Our Constitution’s checks and balances were poorly conceived from the beginning. Their so-called improvements have only made matters worse.
[By Bhanu Dhamija]
The primary aim of any nation’s Constitution is to establish a responsible government. This is usually done by creating independent institutions of governance, assigning them well-defined duties, giving them specific powers, and making them answerable to the people. Accountability is ensured through periodic elections and internal checks and balances. In our Constitution, though, these checks and balances were poorly conceived from the beginning. And their so-called improvements have only made matters worse.
Consider the most fundamental check, the legislature’s control over government. B. R. Ambedkar touted this as one of our Constitution’s greatest strengths. In his famous ‘responsibility versus stability’ speech in the Constituent Assembly, he noted that “a parliamentary government must resign the moment it loses the confidence of a majority of members of Parliament.” Thus our governments may be less stable but they were more responsible. “The assessment of responsibility of the executive is both daily and periodic,” Ambedkar said. “The daily assessment is done by members of Parliament, through questions, resolutions, no-confidence motions, adjournment motions and debates… periodic assessment is done by the electorate at the time of the election.”
It is easy to see the impracticality of this type of legislative scrutiny of government. MPs are expected to assess the overall performance of government on a daily basis. And if a government is found to be irresponsible, MPs are presumed to be willing and able to act immediately to oust it from office. Not only that, a majority of MPs are expected to end their own terms in Parliament, for this is what ‘bringing a government down’ typically means.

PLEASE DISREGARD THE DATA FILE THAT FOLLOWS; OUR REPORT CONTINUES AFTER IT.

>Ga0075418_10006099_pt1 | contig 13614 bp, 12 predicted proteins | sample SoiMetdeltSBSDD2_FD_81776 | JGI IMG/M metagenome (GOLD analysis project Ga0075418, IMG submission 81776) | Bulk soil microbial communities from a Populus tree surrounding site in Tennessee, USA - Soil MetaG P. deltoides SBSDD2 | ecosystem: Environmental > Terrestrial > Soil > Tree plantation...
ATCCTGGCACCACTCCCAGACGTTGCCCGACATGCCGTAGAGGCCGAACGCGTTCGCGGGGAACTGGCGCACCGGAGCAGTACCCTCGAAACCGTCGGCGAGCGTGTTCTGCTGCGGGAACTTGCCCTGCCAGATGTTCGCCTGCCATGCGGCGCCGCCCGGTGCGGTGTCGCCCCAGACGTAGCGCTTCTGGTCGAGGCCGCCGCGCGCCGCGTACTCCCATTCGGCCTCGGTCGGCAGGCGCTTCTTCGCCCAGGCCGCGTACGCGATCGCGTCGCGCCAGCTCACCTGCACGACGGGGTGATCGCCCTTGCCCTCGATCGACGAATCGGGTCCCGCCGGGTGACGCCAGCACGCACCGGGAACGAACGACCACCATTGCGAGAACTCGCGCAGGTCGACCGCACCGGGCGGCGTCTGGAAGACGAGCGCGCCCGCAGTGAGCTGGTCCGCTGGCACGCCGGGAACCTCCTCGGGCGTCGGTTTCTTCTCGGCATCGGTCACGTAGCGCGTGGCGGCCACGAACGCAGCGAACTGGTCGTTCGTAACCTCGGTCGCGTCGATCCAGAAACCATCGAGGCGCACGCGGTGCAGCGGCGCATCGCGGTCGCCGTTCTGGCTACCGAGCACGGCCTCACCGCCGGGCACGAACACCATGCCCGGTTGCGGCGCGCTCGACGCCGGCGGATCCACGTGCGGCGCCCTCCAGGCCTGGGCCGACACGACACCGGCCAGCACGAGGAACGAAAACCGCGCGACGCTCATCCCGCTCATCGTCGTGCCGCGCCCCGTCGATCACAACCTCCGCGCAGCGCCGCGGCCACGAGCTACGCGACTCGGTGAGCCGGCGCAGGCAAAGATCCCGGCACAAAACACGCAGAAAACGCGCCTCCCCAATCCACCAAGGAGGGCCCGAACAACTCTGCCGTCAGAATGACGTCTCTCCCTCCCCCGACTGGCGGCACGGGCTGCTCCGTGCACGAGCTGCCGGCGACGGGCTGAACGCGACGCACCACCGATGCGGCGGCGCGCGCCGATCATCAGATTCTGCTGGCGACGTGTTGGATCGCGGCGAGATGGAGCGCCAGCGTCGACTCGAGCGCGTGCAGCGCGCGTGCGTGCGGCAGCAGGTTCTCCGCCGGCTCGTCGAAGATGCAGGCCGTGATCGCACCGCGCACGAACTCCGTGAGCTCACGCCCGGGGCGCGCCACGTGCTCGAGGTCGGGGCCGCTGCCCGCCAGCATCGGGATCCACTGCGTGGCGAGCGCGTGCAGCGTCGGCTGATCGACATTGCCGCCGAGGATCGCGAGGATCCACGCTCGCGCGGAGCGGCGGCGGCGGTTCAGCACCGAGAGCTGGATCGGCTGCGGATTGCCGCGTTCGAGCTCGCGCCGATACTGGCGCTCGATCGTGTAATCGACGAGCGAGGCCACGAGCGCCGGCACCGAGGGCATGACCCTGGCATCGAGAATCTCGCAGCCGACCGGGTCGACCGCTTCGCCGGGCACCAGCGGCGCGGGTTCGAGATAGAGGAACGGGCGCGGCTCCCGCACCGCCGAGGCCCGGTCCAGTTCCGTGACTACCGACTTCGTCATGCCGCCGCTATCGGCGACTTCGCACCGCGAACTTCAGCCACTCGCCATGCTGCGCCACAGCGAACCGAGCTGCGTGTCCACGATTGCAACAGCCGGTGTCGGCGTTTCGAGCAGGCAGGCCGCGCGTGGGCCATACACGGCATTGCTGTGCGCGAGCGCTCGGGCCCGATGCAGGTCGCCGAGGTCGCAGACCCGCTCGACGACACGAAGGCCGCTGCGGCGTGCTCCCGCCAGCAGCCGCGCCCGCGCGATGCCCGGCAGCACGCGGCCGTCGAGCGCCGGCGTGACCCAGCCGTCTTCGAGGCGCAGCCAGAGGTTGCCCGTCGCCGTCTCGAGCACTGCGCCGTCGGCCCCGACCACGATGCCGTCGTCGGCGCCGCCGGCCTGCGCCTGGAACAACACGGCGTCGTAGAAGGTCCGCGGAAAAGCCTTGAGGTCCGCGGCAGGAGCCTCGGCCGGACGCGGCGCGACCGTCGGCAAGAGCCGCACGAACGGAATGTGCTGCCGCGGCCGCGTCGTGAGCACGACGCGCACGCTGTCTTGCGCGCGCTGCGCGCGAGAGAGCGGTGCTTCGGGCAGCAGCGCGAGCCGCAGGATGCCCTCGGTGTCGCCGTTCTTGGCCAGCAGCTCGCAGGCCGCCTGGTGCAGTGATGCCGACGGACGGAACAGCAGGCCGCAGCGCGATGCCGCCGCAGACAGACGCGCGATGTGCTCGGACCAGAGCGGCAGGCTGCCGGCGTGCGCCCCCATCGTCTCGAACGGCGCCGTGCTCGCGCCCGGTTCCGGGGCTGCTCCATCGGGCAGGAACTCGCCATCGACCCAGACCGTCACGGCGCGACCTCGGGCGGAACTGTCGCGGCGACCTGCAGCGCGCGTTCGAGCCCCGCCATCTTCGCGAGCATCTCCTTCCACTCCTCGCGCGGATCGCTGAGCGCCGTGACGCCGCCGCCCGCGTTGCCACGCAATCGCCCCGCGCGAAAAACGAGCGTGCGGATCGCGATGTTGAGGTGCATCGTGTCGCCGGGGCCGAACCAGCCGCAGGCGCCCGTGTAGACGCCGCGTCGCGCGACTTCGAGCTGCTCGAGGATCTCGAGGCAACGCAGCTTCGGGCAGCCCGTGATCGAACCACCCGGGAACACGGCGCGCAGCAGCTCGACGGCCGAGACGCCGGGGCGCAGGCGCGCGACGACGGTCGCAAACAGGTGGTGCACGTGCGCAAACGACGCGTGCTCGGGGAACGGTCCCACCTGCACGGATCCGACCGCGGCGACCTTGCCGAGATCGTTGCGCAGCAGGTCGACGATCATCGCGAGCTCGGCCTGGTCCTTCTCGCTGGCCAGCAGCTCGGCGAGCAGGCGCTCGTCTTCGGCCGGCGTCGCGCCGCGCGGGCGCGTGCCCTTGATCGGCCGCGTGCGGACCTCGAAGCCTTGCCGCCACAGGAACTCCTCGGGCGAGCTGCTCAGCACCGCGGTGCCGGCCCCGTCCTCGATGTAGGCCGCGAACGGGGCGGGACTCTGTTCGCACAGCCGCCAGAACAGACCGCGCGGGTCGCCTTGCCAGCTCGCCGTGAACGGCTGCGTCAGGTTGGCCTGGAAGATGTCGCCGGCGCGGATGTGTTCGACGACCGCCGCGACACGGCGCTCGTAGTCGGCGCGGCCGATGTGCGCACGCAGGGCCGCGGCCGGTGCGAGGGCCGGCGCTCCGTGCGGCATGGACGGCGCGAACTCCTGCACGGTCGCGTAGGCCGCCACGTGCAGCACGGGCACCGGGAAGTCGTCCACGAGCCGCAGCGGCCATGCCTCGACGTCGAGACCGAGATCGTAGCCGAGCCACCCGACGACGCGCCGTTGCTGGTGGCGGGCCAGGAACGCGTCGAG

And so only one government in our history has ever been voted out of office, that of V P Singh in 1990. Many governments fell before term, but it was always due to MPs changing political parties or party bosses shifting their alliances. Thus instability in Indian governments became a huge problem.
The attempted fix for this ailment, the anti-defection laws of the 1980s, made the situation with legislative oversight even worse. Now MPs cannot vote against their party’s wishes on anything at all, what to say of no-confidence motions. No matter how irresponsible, a government is now guaranteed majority support in Parliament. As for the daily assessment of governments’ behaviour, MP Shashi Tharoor said it best in 2017:
“The notion that our system provides a ‘daily assessment of responsibility’ would be laughable — given the performance of the last Parliament with all its disruptions and adjournments.”
Similar is the story of presidential control over Indian government. The Constitution placed our President at the head of the government, but failed to specify what powers his office really held. An Instrument of Instructions detailing presidential powers was promised in the Constituent Assembly but was never added to the Constitution.
India’s first President, Dr Rajendra Prasad, fought with Prime Minister Jawaharlal Nehru for a decade to determine the exact nature of his powers. A constitutional crisis was averted within the first year, when Nehru threatened to resign over this rift. In 1957, Dr Prasad made the issue public, arguing that the Constitution gave the President the power to overrule a Prime Minister’s advice. Dr Prasad’s view found some support in 1963, when K M Munshi, a senior member of India’s Constituent Assembly, wrote a book describing how the founders didn’t intend a figurehead President.